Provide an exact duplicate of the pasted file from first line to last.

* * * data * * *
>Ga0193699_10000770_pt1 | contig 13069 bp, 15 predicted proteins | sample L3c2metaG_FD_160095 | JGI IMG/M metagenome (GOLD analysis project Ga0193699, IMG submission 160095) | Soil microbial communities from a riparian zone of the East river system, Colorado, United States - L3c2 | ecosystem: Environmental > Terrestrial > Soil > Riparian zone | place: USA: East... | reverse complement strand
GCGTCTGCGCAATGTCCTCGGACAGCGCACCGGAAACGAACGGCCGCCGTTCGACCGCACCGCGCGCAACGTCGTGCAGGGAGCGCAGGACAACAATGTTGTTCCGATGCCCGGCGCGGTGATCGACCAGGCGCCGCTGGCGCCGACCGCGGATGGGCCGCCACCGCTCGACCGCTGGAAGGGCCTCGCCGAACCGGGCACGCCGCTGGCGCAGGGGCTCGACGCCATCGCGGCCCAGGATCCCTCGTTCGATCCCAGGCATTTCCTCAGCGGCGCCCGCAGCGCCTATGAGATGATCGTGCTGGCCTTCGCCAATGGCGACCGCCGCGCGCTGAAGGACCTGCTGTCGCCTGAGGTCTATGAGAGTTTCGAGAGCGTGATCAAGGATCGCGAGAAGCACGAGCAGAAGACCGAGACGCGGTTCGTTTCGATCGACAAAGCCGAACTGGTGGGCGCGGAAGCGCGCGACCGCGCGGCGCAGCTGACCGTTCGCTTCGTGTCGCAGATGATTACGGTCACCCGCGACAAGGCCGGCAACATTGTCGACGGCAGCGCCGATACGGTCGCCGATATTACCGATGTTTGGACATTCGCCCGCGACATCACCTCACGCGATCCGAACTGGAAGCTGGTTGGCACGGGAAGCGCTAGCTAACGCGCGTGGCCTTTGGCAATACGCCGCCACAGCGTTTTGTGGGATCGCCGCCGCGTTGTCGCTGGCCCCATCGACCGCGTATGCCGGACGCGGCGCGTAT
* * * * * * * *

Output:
>Ga0193699_10000770_pt1 | contig 13069 bp, 15 predicted proteins | sample L3c2metaG_FD_160095 | JGI IMG/M metagenome (GOLD analysis project Ga0193699, IMG submission 160095) | Soil microbial communities from a riparian zone of the East river system, Colorado, United States - L3c2 | ecosystem: Environmental > Terrestrial > Soil > Riparian zone | place: USA: East... | reverse complement strand
GCGTCTGCGCAATGTCCTCGGACAGCGCACCGGAAACGAACGGCCGCCGTTCGACCGCACCGCGCGCAACGTCGTGCAGGGAGCGCAGGACAACAATGTTGTTCCGATGCCCGGCGCGGTGATCGACCAGGCGCCGCTGGCGCCGACCGCGGATGGGCCGCCACCGCTCGACCGCTGGAAGGGCCTCGCCGAACCGGGCACGCCGCTGGCGCAGGGGCTCGACGCCATCGCGGCCCAGGATCCCTCGTTCGATCCCAGGCATTTCCTCAGCGGCGCCCGCAGCGCCTATGAGATGATCGTGCTGGCCTTCGCCAATGGCGACCGCCGCGCGCTGAAGGACCTGCTGTCGCCTGAGGTCTATGAGAGTTTCGAGAGCGTGATCAAGGATCGCGAGAAGCACGAGCAGAAGACCGAGACGCGGTTCGTTTCGATCGACAAAGCCGAACTGGTGGGCGCGGAAGCGCGCGACCGCGCGGCGCAGCTGACCGTTCGCTTCGTGTCGCAGATGATTACGGTCACCCGCGACAAGGCCGGCAACATTGTCGACGGCAGCGCCGATACGGTCGCCGATATTACCGATGTTTGGACATTCGCCCGCGACATCACCTCACGCGATCCGAACTGGAAGCTGGTTGGCACGGGAAGCGCTAGCTAACGCGCGTGGCCTTTGGCAATACGCCGCCACAGCGTTTTGTGGGATCGCCGCCGCGTTGTCGCTGGCCCCATCGACCGCGTATGCCGGACGCGGCGCGTAT